In what will be its second home outing, Hispania Racing (HRT) is quietly confident of a 'competitive' showing and of continuing to 'fight for positions with other teams' in the European Grand Prix in Valencia this weekend, as the F1 2010 newcomer bids to drag itself away from the rear of the grid.
Having begun its maiden campaign of top flight competition predictably some way shy of the leading pace – with no time for any pre-season testing ahead of the Bahrain curtain-raiser – HRT has shown genuine signs of progress of late, with Bruno Senna out-qualifying a rival team's car for two races in succession in Istanbul and Montreal, as the young Brazilian outpaced countryman Lucas Di Grassi in the Virgin entry on both occasions.
With the configuration of the 25-turn, stop-start harbourside Valencia Street Circuit – skimming past the quay, through the port and historic fish market and along the docks and shipyard gates of the Juan Carlos I Marina in the Spanish city – and the anticipated low-grip level due to its scant use for racing purposes, many are predicting a processional, overtaking-free race on Sunday, but both Senna and fellow rookie team-mate Karun Chandhok are palpably eager to get out on-track.
“I am really looking forward to Valencia, because it is a circuit where I had a good performance in GP2 in 2008,” affirmed the Paulista. “The circuit is difficult with some very technical corners, but the biggest challenges are the bridge – which is very narrow and bumpy – and the last corner, into which you arrive at very high-speed. Then, you have to slow the car down turning into the hairpin.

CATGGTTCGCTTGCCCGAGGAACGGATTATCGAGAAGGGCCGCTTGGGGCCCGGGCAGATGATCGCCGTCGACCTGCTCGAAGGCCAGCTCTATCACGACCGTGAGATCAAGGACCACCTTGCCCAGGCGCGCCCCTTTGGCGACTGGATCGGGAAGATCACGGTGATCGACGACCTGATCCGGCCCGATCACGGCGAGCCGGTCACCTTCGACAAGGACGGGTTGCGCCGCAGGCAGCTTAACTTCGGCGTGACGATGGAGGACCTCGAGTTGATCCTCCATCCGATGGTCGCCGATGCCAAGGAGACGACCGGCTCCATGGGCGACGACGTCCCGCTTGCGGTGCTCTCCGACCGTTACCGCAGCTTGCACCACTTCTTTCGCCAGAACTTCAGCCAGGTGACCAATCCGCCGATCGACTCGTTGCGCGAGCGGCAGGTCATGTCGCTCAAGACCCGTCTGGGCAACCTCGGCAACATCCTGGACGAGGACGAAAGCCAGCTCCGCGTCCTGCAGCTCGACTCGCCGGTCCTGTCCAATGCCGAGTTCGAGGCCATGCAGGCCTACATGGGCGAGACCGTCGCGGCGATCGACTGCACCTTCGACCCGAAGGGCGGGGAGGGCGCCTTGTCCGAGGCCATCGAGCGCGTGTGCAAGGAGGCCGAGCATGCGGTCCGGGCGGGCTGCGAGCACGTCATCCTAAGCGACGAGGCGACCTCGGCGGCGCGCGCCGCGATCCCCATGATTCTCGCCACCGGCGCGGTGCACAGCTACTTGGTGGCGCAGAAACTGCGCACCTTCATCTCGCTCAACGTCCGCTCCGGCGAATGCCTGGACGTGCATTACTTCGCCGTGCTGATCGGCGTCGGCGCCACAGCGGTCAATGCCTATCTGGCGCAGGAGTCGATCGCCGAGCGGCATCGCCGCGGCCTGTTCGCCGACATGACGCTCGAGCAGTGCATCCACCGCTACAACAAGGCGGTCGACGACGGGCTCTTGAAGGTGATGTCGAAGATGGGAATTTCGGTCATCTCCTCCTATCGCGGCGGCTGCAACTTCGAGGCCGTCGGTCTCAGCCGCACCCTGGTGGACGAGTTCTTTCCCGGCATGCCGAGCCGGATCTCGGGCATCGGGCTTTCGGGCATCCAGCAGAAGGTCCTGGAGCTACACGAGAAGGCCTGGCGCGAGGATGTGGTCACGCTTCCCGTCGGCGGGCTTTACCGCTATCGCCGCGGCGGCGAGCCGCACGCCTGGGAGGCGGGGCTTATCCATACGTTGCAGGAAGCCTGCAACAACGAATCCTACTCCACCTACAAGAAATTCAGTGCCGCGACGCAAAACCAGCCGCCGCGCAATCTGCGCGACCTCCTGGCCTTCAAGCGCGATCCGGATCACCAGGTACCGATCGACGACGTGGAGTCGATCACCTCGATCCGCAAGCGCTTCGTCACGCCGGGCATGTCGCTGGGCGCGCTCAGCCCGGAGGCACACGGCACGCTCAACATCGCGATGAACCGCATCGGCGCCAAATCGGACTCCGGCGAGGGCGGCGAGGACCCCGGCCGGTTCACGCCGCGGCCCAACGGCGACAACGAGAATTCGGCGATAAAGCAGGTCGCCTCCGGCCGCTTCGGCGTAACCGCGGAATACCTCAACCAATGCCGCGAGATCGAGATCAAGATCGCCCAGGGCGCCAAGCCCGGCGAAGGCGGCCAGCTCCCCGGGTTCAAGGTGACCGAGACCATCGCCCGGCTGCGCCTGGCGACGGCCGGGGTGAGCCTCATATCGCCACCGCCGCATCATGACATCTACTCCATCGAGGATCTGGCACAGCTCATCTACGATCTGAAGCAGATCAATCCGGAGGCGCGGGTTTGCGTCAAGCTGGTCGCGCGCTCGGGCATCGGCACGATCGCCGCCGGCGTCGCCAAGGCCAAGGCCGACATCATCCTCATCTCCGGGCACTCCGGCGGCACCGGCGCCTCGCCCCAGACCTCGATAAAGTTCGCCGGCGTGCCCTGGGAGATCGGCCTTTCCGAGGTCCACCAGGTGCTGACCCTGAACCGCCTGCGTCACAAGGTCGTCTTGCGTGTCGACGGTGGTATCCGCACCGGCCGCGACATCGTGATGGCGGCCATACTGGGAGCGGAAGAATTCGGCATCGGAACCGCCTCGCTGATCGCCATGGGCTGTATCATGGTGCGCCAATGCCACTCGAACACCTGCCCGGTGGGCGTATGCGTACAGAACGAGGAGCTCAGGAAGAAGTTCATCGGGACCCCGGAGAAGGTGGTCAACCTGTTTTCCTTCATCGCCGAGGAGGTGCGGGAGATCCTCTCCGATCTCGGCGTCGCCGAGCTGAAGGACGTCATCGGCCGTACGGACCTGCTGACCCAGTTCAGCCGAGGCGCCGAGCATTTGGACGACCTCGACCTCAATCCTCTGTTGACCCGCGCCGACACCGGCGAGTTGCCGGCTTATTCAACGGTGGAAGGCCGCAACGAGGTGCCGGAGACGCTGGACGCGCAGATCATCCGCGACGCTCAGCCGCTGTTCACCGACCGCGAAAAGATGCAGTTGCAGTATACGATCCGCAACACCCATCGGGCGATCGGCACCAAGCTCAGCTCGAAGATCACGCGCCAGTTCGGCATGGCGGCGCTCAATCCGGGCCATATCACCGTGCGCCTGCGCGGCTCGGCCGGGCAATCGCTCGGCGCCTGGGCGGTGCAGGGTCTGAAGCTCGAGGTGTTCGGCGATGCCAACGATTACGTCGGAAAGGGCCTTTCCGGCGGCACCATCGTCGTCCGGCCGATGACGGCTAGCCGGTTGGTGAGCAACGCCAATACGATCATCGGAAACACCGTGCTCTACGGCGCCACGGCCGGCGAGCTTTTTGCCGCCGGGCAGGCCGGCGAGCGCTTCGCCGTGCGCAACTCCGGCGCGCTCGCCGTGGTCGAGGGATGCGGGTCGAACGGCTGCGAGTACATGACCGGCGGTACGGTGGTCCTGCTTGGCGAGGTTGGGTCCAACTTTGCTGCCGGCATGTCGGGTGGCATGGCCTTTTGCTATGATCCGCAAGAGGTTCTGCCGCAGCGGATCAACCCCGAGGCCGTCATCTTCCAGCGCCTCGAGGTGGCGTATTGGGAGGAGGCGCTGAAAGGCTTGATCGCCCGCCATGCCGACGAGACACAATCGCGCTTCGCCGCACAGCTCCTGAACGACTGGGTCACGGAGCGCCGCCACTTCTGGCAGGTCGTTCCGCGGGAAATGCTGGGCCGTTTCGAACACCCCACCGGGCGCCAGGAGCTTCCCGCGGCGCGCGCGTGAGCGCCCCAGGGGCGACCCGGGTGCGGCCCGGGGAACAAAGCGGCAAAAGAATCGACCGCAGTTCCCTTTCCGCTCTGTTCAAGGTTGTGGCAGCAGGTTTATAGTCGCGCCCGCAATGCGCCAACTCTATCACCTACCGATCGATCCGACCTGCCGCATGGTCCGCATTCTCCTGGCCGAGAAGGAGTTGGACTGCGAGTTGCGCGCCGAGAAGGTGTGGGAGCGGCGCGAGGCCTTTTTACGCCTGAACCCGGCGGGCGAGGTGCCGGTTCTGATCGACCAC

“On this circuit, it is very important to find the right set-up for tight, slow corners and good traction. As it is not a very high-downforce circuit, we may be able to have a competitive weekend again and I hope we will continue having good races.”
“It is the second home race this year for our team in Valencia, and the atmosphere there is normally quite good and very special,” added Chandhok, only the second Indian ever to compete at the highest level. “I am looking forward to the event on this circuit, and I already raced there in GP2.
“The track is not a traditional street circuit, as it is very wide and has a lot of run-off areas unlike Monaco or Montreal. There are long straights and low-speed corners where you have to jump the kerbs to be quick. You will need good stability on the brakes, compliance on the kerbs and good traction. For Valencia, we hope to show a good performance like we did in the races before.”
Those sentiments are echoed by the Murcia-based outfit's team principal Dr. Colin Kolles, whose hope it is for HRT to build upon the steps forward taken particularly in Canada, when both Senna and Chandhok were able to duel it out on the circuit with the Virgin machines of Di Grassi and Timo Glock.
“There is a special atmosphere at the Valencia Street Circuit because it is situated around the harbour,” stated the former Force India, Midland, Spyker and Jordan man. “It is not easy to find the right set-up for the car because of the track layout with high-speed straights and low-speed corners. You need low downforce on the straights, but high downforce and traction for accelerating after slow and slippery corners.
“Due to the coastal location of the circuit, a strong sea breeze can also cause balance problems. The drivers have to be concentrated during the 57 laps of the race, and due to normally high air temperatures, it is going to be a physically tough race. After our good performance in Canada, we are aiming to fight for positions with other teams again.”